Donor lungs retrieved from Hawaii initially were not accepted for transplantation due to limitations of cold static storage, according to the Andover, Mass.-based company. The OCS system was designed to keep donated hearts, lungs and livers in near-living condition until transplantation.
The first pair of lungs was transplanted in North Carolina more than 20 hours after retrieval from a donor in Hawaii. The second transplant was performed in Arizona after over nine hours from donor to recipient. Both transplant recipients have been discharged from the hospital, the company said.
“This technology could fundamentally change the paradigm of organ retrieval, improve transplant outcomes, and dramatically increase the number of organ transplants in the United States,” said Dr. David Klassen, chief medical officer of United Network for Organ Sharing, the non-profit organization that manages the U.S. organ transplant system under contract with the federal government. “The successful transplantation of donor lungs that traveled over 4,700 miles and were maintained functioning for approximately 20 hours outside of a human body is a remarkable achievement and ushers in a new era in thoracic organ transplantation.”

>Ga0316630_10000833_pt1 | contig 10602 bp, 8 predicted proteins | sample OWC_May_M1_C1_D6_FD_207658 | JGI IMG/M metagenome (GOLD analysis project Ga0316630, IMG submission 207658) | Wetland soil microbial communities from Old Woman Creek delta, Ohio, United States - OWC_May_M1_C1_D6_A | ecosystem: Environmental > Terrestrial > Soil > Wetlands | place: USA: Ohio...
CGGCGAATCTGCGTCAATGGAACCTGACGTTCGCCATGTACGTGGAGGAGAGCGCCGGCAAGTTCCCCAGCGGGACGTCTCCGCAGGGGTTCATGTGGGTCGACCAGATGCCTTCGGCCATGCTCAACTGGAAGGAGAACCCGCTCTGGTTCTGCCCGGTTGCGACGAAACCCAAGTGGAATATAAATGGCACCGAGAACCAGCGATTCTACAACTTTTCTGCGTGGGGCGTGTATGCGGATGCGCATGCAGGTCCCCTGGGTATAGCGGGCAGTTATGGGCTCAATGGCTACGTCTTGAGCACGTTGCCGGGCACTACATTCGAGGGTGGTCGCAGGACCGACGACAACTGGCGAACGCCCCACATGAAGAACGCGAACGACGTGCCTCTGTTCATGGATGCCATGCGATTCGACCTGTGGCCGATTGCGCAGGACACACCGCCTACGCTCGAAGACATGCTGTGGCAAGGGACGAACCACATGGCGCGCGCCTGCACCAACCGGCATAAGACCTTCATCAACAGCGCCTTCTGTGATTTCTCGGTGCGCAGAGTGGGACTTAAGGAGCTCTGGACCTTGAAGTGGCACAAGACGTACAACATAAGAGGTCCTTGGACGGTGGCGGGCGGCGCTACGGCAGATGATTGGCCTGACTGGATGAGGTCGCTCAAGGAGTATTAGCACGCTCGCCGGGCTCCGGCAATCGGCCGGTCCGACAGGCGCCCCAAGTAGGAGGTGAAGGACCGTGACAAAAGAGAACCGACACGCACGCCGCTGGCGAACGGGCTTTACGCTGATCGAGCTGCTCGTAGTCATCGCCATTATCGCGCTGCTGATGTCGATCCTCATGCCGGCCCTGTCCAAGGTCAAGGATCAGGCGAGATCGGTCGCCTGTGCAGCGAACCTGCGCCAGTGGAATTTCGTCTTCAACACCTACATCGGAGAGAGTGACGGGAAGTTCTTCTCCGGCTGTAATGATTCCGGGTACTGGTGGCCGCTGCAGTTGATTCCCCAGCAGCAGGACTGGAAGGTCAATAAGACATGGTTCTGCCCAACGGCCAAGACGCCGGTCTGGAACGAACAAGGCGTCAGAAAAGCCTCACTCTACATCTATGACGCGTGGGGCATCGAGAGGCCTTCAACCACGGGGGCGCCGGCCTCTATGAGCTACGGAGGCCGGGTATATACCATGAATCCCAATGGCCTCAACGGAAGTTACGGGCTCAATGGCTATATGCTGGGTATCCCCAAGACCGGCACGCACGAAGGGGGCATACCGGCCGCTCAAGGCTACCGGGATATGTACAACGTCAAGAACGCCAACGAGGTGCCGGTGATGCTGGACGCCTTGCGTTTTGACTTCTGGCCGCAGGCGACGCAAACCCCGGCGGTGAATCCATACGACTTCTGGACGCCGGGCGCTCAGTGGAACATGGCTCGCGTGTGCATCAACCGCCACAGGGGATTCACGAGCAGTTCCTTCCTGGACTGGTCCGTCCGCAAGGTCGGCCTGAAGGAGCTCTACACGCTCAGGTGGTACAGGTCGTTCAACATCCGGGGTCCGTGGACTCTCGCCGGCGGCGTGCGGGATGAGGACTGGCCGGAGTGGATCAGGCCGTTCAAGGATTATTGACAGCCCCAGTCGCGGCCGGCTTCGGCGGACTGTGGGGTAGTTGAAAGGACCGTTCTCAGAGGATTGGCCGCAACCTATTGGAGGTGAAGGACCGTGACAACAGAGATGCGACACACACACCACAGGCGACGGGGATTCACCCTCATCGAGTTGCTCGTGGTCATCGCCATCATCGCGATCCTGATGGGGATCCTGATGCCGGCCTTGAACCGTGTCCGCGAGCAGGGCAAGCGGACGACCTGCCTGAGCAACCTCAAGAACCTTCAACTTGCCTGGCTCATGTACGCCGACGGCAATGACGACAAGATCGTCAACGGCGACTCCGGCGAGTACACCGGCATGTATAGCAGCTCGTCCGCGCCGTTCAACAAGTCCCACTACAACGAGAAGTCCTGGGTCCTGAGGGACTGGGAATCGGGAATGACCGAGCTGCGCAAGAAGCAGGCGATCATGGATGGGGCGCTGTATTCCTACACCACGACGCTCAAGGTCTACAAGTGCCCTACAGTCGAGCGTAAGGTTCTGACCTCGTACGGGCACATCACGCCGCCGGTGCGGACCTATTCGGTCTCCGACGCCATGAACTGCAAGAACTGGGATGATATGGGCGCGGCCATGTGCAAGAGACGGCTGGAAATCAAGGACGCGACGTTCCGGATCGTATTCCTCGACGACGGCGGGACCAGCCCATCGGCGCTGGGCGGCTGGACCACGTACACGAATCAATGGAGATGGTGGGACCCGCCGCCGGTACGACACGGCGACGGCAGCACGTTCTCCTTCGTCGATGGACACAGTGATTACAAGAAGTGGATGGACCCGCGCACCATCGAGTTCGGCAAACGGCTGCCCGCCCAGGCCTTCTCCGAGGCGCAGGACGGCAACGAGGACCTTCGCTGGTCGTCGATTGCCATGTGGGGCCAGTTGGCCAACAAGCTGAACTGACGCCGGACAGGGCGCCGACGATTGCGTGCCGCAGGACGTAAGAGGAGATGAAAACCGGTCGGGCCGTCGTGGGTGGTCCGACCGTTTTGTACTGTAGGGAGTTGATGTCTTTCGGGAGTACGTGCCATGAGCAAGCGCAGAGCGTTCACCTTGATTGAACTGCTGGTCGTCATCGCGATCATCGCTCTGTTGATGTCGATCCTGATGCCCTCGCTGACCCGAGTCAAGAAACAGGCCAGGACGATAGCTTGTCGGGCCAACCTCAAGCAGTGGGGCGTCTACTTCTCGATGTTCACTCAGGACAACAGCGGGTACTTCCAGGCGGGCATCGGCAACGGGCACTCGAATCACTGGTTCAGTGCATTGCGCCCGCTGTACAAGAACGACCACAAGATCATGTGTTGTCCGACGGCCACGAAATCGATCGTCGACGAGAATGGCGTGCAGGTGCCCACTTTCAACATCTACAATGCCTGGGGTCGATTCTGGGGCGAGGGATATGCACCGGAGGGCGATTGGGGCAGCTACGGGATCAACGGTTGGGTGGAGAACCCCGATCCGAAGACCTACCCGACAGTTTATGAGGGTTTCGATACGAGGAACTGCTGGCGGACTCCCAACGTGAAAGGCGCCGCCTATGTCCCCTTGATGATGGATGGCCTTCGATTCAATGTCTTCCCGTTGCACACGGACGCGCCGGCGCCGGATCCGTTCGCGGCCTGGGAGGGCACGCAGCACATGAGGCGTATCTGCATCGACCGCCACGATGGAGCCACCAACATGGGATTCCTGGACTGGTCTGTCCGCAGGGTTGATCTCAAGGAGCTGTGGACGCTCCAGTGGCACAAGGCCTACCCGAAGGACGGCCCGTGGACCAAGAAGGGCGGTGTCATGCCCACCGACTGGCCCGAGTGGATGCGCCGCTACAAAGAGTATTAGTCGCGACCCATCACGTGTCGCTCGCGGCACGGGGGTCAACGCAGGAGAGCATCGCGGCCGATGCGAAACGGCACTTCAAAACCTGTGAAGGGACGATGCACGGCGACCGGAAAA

Historical time and distance limitations of cold static storage on donor organs would have left these donor lungs unused for transplantation, added Leonard Licina, president & CEO of Legacy of Life Hawaii organ procurement organization. The OCS system eliminated those limitations, he said.
“These two cases mark an important milestone in transforming thoracic transplantation to benefit more patients in need of a lung transplant,” said TransMedics president & CEO Dr. Waleed Hassanein in a news release. “It is a new dawn in organ transplantation, and we are committed to being on the forefront of this transformation with our leading OCS clinical users and collaborators.”
TransMedics won premarket approval for its OCS Lung system in 2018. The company went public in May 2019.